Chutzpah is a Yiddish word that’s worked its way into the American vernacular. Simply put, it describes the gall it takes to do something unbelievably, jaw-droppingly arrogant and nervy. (The classic example involves a man who kills his parents and then asks the court for mercy because he is an orphan.)
Which brings us to the Geely GE concept. Looks familiar, doesn’t it? As they say, if you’re going to steal, then steal from the best. It is at once sad and infinitely amusing that the Chinese auto industry is notorious for, well, appropriating existing designs from other manufacturers, and to hell with international copyrights.
If it had been produced and sold at a projected price in the neighborhood of $50,000, it still would not have been not the world’s most expensive three-passenger car; that distinction belongs to certain of Mr. McLaren’s offerings. Nevertheless, the GE boasted what must be the most ridiculously over-the-top interior ever produced. Two-thirds automobile and one-third throne room, the rear seat passenger was cossetted in an elevated, leather-covered cocoon of a chair flanked by two cabinets. A glass partition isolated said passenger from the relative penury of the front compartment.
When the GE concept debuted at the 2009 Shanghai Motor Show, its resemblance to the Phantom did not go unnoticed by the press, public, or the good folks at Rolls-Royce, who were not amused and promptly contacted their attorneys. As a result, the GE concept did not see production; however, Geely wasn’t finished with the idea of an outrageous limousine as a halo product.
Fast forward to the Bejing Auto Show, one year later. The newly minted Emgrand division of Geely Motors unveils the Emgrand GE concept. The new styling no longer copied Rolls-Royce, but certainly owed a deep bow to Bentley (Perhaps Emgrand thought VW would be more lax than BMW when it came to enforcing its copyrights).
Actually, the new concept looked like the product of a Rebel Yell-soaked threesome involving a Buick, a Bentley, and an S-Class, and sporting very Cadillac-like badges on the trunk and steering wheel–which is suspiciously Caddy-like as well. Ah, the ripoff is strong with this one.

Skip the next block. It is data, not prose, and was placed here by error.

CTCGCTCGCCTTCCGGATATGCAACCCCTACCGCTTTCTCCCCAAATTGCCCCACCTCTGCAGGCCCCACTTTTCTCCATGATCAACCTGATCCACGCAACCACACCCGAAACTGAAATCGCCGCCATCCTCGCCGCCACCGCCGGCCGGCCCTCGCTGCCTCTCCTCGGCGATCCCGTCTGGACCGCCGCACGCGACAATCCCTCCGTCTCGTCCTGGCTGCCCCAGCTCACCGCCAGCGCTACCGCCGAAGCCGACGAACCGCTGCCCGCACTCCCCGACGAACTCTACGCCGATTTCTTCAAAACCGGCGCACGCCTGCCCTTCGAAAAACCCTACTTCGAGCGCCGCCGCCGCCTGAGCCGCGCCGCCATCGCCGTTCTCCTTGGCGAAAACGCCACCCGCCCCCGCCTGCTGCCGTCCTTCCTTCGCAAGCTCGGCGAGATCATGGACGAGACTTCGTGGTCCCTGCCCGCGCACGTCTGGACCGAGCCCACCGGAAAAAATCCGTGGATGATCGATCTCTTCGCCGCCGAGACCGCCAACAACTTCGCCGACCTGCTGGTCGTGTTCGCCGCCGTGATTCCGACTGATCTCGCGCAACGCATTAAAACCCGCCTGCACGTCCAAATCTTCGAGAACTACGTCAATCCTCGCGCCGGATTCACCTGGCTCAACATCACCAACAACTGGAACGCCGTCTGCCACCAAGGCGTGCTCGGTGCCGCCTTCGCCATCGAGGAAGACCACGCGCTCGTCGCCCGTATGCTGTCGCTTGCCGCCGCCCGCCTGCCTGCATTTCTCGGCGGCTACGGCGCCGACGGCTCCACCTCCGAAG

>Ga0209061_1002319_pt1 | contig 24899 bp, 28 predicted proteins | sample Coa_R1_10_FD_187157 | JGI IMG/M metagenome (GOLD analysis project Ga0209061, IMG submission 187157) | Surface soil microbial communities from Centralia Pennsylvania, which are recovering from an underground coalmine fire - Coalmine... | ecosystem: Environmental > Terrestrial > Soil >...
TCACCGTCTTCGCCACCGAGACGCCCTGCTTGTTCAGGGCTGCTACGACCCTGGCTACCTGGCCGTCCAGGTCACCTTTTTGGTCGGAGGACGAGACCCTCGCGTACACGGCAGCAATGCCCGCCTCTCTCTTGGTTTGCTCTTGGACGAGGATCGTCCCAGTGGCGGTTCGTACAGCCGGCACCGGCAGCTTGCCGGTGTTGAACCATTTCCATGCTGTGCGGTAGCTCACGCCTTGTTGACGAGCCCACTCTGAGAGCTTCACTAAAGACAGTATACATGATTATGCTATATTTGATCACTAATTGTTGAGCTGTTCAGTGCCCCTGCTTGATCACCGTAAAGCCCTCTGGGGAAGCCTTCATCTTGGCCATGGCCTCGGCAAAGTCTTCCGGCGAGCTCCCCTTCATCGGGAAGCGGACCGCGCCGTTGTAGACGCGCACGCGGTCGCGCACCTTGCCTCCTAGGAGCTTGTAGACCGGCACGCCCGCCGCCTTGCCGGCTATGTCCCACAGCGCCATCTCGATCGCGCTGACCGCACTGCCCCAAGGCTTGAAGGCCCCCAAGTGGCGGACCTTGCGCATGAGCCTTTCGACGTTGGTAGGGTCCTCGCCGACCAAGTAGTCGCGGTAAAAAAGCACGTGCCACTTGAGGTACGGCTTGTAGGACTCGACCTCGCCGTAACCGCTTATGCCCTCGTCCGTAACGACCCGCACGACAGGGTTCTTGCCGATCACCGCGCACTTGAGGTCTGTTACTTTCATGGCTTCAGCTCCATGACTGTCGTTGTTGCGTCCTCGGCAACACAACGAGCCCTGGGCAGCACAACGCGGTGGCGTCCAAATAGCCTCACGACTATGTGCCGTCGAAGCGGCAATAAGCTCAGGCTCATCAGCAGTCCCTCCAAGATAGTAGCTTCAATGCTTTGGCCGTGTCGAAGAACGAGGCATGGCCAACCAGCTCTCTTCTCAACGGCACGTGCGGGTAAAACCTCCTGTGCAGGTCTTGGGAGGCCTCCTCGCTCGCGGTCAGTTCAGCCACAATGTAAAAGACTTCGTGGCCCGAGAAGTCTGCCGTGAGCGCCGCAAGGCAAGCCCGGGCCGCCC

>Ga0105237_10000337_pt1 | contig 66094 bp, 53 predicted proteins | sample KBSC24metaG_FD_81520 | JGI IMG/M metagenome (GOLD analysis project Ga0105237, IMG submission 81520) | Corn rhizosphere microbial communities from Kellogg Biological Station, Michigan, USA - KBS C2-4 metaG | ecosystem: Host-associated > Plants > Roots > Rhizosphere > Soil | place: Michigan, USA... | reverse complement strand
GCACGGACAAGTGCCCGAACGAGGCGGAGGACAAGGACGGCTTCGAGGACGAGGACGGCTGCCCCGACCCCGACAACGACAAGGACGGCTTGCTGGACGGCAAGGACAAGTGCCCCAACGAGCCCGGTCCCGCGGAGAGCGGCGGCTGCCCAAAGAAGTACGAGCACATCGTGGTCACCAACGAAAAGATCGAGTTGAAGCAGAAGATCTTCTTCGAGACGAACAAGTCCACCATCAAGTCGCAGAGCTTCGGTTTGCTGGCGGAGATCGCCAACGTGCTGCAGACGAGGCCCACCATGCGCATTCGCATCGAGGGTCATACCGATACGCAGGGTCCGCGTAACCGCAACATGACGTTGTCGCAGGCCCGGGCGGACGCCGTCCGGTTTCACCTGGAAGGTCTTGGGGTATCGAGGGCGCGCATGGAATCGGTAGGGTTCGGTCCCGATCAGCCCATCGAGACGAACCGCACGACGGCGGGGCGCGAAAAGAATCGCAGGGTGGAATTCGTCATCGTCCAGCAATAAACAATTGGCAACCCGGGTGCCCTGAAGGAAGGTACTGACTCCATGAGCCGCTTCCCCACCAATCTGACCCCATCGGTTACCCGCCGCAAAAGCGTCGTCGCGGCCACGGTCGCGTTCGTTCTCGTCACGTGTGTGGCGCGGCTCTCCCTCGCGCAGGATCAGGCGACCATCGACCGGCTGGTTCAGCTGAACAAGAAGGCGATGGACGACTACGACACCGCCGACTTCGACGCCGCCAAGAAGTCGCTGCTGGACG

The weird three-seat setup remained, but a newly available dual-rear seat configuration was on display at Bejing. It boasted an (admittedly beautiful) pair of recliners that look to rival The Perfect Chair for sheer comfort, separated by a center cabinet with burled wood inlay, and–are you ready–airliner-style pop-up side tables. All that’s missing is a drop-down oxygen mask and a Sky Mall catalog.
Oddly, the new incarnation of the unusually large and heavy concept debuted with a plug-in hybrid powertrain featuring a 2.4 liter, four-cylinder engine whose power output, according to Emgrand, was on par with a V8. OK, whatever you say. One must wonder why Volvo owner Emgrand/Geely didn’t simply appropriate one of that brand’s engines for the GE. As they say, it ain’t easy being green. Or logical.
In the end, the GE did not see production; however, several Emgrand-badged models, including EC7, EC8, and EC9 sedans, and the X7 SUV were produced and sold before the division was folded into Geely in 2014. Since then, no other Rolls-like or Bentleyesque concepts have turned up in Beijing or Shanghai, and presumably Geely’s fascination with the sybaritic has been indulged, at least for now, in Volvo’s luxurious S90 sedan. Still, who’s to say there’s not another ne plus ultra concept on the way? And it’s a safe bet that when the world is finally ready for a pseudo-Tesla or mostly Maybach, China’s carmakers will be first on the scene.